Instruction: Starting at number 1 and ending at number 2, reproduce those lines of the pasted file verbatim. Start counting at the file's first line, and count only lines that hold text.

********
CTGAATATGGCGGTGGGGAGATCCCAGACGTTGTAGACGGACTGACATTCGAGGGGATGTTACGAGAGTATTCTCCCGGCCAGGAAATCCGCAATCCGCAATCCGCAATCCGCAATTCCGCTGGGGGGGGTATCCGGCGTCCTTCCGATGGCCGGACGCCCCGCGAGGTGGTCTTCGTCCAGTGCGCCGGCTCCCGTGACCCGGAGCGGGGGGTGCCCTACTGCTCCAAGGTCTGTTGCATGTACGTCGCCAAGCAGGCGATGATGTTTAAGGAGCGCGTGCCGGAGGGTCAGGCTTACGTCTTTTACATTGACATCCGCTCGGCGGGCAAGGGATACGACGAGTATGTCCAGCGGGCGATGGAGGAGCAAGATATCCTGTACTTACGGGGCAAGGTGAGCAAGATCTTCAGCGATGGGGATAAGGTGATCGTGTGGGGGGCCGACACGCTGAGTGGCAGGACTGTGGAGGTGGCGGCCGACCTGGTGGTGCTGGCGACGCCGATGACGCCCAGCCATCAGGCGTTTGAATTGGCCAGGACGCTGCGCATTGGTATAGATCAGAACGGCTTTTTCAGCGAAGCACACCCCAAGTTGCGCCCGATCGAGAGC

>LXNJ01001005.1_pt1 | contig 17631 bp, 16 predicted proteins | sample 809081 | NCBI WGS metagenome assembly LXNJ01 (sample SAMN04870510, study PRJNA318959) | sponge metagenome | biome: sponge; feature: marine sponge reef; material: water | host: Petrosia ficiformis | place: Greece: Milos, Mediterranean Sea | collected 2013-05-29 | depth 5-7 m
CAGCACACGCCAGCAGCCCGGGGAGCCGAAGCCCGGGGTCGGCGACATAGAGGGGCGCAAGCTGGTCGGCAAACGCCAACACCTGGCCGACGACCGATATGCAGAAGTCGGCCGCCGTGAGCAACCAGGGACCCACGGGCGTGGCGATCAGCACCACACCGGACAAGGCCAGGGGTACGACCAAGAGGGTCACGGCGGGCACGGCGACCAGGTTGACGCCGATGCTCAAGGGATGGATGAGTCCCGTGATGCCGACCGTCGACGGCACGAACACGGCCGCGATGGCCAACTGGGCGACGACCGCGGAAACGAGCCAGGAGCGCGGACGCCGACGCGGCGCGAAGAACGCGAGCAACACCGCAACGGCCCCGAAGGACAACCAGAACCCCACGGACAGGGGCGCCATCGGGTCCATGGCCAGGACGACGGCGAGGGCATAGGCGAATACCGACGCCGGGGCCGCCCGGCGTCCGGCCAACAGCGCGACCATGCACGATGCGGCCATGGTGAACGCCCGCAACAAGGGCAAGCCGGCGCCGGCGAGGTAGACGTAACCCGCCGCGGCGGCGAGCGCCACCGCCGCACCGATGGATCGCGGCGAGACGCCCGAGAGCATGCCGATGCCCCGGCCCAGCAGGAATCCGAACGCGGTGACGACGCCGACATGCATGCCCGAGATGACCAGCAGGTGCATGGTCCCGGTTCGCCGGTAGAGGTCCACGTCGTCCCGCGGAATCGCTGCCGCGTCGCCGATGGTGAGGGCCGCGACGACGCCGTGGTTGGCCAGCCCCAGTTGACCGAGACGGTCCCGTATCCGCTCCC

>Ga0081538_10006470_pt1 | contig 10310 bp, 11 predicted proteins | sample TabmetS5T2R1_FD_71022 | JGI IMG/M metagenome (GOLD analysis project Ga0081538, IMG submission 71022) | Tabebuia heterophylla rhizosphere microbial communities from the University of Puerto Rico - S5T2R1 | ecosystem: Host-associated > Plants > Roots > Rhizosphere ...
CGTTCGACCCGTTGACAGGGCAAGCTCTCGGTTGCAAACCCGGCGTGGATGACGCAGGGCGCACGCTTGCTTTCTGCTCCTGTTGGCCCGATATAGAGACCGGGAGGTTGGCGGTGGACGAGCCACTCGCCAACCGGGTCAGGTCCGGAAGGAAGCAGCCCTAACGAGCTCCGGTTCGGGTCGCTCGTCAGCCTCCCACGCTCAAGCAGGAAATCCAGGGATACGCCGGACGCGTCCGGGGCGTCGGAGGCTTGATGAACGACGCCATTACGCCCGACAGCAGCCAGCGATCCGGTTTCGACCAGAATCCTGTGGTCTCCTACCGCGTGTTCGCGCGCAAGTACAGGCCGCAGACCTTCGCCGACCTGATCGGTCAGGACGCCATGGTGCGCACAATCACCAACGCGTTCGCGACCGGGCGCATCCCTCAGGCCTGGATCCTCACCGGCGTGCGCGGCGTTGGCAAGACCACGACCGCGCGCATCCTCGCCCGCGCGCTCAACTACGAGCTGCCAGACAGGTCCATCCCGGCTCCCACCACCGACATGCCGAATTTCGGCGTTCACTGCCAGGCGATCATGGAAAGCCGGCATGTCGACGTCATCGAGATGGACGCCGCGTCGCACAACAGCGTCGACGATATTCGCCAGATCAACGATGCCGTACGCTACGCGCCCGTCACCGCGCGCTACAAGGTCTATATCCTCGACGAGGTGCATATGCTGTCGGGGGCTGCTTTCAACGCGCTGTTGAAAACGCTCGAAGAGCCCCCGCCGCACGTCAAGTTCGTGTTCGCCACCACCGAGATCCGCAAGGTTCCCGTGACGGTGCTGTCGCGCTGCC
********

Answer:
CTGAATATGGCGGTGGGGAGATCCCAGACGTTGTAGACGGACTGACATTCGAGGGGATGTTACGAGAGTATTCTCCCGGCCAGGAAATCCGCAATCCGCAATCCGCAATCCGCAATTCCGCTGGGGGGGGTATCCGGCGTCCTTCCGATGGCCGGACGCCCCGCGAGGTGGTCTTCGTCCAGTGCGCCGGCTCCCGTGACCCGGAGCGGGGGGTGCCCTACTGCTCCAAGGTCTGTTGCATGTACGTCGCCAAGCAGGCGATGATGTTTAAGGAGCGCGTGCCGGAGGGTCAGGCTTACGTCTTTTACATTGACATCCGCTCGGCGGGCAAGGGATACGACGAGTATGTCCAGCGGGCGATGGAGGAGCAAGATATCCTGTACTTACGGGGCAAGGTGAGCAAGATCTTCAGCGATGGGGATAAGGTGATCGTGTGGGGGGCCGACACGCTGAGTGGCAGGACTGTGGAGGTGGCGGCCGACCTGGTGGTGCTGGCGACGCCGATGACGCCCAGCCATCAGGCGTTTGAATTGGCCAGGACGCTGCGCATTGGTATAGATCAGAACGGCTTTTTCAGCGAAGCACACCCCAAGTTGCGCCCGATCGAGAGC

>LXNJ01001005.1_pt1 | contig 17631 bp, 16 predicted proteins | sample 809081 | NCBI WGS metagenome assembly LXNJ01 (sample SAMN04870510, study PRJNA318959) | sponge metagenome | biome: sponge; feature: marine sponge reef; material: water | host: Petrosia ficiformis | place: Greece: Milos, Mediterranean Sea | collected 2013-05-29 | depth 5-7 m